Puzzling World Wanaka Roman Bathroom

Roman Public Bathroom Mural

Lake Hawea, Wanaka

Lake Hawea, Wanaka

Sweeping down from Haast Pass, Wanaka offers a change of mood from the Kiwi West Coast. Sandwiched between the glorious twin Lake Hawea and Lake Wanaka with a backdrop of mountain vistas it is little surprise that Wanaka acts as a central location for a huge range of outdoor activities, whether it be hiking, skiing, fishing, rafting, kayaking or the more adrenalin-fuelled sky diving, jetboating and canyoning.

Puzzling World Wanaka Leaning Tower

Leaning Tower of Wanaka

However for a burst of cerebral eccentricity, Puzzling World makes for a change of pace. The fun-filled quirky mood strikes on arrival with the Leaning Tower of Wanaka, a clock that runs backwards (started at the new millennium) mounted to a tower that leans at a bizarre angle – much more than its famous cousin in Pisa. It even attracts the same silliness with photos that Pisa attracts with folks holding it up with one finger or their back or whatever.

Puzzling World Wanaka Hologram Escher Salamander

Hologram Room showing Escher's salamanders

Puzzling World is broken into two distinct aspects. The Illusion Rooms offers a sequence of locations that challenges the senses. The first room shows a series of green-tinged 3D holograms created by laser beam. Familiar objects recede and pop out of frames, some offering several images that change by viewing the image from varying angles.

Puzzling World Wanaka Hall of Following Faces

Staring back in the Hall of Following Faces

Travelling between rooms, various illusion puzzles and pictures litter the walls including some of M.C.Escher’s famed works. In the Hall of Following Faces, walls of repeated famous faces including Albert Einstein, Beethoven, Lincoln, Churchill, Mandela and Mother Teresa hauntingly follow you apparently rotating their faces and tracking you up, down, left and right, even if close to one of the walls. Wherever you move, these famous figures stare back at you. The faces appear to protrude out from the walls but are actually carved inwards.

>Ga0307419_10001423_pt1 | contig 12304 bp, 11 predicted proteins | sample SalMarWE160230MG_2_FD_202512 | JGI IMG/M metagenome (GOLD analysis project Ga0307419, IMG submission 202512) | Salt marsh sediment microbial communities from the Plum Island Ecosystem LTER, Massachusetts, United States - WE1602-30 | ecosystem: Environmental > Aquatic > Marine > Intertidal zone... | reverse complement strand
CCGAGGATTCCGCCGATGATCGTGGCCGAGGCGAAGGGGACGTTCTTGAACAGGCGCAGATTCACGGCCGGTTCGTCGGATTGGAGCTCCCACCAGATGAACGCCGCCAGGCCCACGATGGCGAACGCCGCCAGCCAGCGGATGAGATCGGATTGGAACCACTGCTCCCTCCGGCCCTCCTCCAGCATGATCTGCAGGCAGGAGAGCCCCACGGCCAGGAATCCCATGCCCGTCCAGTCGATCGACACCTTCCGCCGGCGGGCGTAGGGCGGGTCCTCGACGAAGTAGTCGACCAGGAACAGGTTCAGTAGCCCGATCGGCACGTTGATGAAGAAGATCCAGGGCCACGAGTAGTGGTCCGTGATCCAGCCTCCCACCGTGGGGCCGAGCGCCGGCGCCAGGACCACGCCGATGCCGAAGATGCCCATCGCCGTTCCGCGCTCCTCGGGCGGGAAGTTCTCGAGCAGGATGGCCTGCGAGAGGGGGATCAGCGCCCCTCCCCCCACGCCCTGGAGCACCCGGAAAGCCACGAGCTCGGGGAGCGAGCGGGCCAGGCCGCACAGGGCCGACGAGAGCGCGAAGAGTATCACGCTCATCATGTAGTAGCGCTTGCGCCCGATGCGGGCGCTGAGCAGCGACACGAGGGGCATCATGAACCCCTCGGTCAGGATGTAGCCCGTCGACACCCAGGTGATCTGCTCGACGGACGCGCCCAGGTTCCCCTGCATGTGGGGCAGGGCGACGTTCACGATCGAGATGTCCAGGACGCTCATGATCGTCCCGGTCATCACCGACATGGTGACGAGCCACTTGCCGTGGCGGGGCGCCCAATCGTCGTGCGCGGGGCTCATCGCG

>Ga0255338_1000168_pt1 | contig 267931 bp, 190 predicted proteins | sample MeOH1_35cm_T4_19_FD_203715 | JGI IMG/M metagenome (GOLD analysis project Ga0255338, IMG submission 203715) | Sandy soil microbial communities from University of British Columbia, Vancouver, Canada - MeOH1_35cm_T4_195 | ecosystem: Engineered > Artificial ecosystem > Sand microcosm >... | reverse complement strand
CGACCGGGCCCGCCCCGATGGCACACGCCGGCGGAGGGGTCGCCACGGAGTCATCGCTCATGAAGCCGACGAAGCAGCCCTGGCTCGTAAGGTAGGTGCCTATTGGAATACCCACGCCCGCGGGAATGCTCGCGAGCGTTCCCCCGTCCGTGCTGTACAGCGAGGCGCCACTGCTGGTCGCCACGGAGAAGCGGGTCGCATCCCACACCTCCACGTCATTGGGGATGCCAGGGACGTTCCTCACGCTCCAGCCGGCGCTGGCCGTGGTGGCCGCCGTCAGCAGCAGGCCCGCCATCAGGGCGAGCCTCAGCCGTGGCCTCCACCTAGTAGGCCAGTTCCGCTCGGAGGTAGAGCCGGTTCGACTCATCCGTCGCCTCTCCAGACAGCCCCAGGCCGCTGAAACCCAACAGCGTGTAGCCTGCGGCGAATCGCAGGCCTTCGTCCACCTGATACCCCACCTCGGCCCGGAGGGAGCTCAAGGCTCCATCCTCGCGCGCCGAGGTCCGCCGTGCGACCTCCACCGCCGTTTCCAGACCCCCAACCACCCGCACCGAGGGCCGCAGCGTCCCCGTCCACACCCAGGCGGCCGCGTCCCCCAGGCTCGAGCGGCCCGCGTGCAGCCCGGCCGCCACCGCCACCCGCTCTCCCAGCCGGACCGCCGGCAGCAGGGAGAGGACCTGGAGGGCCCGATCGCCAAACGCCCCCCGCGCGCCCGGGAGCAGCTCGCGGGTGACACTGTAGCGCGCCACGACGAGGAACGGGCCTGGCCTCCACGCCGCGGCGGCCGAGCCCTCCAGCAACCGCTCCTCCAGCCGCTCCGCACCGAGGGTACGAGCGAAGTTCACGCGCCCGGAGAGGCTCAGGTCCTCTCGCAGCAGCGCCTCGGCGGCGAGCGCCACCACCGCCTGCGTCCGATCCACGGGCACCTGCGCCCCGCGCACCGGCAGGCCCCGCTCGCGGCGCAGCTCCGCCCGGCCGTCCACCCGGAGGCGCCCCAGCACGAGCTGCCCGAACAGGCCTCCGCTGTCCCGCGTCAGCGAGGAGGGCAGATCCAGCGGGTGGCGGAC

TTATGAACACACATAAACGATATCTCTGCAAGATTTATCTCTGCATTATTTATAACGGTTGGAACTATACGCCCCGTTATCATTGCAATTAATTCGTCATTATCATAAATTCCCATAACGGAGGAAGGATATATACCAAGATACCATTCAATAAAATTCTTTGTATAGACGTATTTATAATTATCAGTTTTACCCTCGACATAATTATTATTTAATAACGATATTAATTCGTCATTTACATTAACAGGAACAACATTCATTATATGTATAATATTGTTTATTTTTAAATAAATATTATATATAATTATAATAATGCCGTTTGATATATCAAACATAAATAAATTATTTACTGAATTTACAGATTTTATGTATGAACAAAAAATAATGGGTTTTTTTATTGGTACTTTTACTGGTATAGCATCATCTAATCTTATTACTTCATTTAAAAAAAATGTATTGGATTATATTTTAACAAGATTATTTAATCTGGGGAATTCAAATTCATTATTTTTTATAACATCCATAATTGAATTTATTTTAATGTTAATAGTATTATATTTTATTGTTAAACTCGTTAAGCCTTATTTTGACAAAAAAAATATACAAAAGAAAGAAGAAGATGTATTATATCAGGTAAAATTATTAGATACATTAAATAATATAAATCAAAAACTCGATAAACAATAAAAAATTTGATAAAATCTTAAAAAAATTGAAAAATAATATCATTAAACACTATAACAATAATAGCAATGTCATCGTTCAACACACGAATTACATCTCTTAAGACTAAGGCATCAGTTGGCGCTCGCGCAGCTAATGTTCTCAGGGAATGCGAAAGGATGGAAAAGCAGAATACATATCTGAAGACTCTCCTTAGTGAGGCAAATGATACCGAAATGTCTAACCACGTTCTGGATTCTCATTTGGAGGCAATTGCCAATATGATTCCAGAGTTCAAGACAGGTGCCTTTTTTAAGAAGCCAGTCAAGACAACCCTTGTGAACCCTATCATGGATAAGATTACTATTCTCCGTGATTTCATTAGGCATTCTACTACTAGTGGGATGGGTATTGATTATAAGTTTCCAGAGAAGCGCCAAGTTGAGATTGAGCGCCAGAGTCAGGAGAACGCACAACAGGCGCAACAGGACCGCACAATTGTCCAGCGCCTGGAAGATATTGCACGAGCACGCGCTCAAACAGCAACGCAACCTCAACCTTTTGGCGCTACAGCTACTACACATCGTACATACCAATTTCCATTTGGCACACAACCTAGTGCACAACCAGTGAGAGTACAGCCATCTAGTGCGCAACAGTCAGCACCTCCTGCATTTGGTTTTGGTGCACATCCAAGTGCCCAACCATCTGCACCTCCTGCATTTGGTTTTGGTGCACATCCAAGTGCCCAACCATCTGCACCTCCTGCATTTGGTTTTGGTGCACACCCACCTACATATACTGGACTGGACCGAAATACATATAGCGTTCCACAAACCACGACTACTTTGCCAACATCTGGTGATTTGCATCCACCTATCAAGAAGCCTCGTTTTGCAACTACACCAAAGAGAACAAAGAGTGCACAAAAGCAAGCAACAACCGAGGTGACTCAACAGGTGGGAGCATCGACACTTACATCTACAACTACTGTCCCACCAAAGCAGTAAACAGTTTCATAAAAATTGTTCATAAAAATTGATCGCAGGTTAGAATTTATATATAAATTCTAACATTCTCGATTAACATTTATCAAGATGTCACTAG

Puzzling World Wanaka Ames Forced Perspective Room

Normality in the Ames Forced Perspective Room?

The Ames False Perspective Room appears like a normal room from a quick glance through the windows (apart from the ghastly checkerboard carpet!). Yet the room is totally distorted in shape with the ceiling of the left corner just four feet from the floor while the right corner has a ceiling height of eight feet. (The two signs in the corners are both the same shoulder height from the floor – this Youtube video captures it well). Similar techniques were used in shooting Lord of the Rings to have short and tall people looking natural in scenes. As a nice touch, you can witness yourself in the room struggling to touch the ceiling in one corner and having to crouch in the other – a video outside the room conveniently plays on a two minute delay.

Puzzling World Wanaka Tilted House

Normal stairs in the Tilted Room

Nearly everything in the final Tilted Roomleans at 15 degrees playing mind tricks with your senses. It is surprising how quickly the brain decides what is flat and throws off any sense of normality. Water appears to run up-hill, a swing seems to hang at an angle while billiard balls defy gravity and run up the table. Spirit levels show a flat surface yet appear on a sharp angle.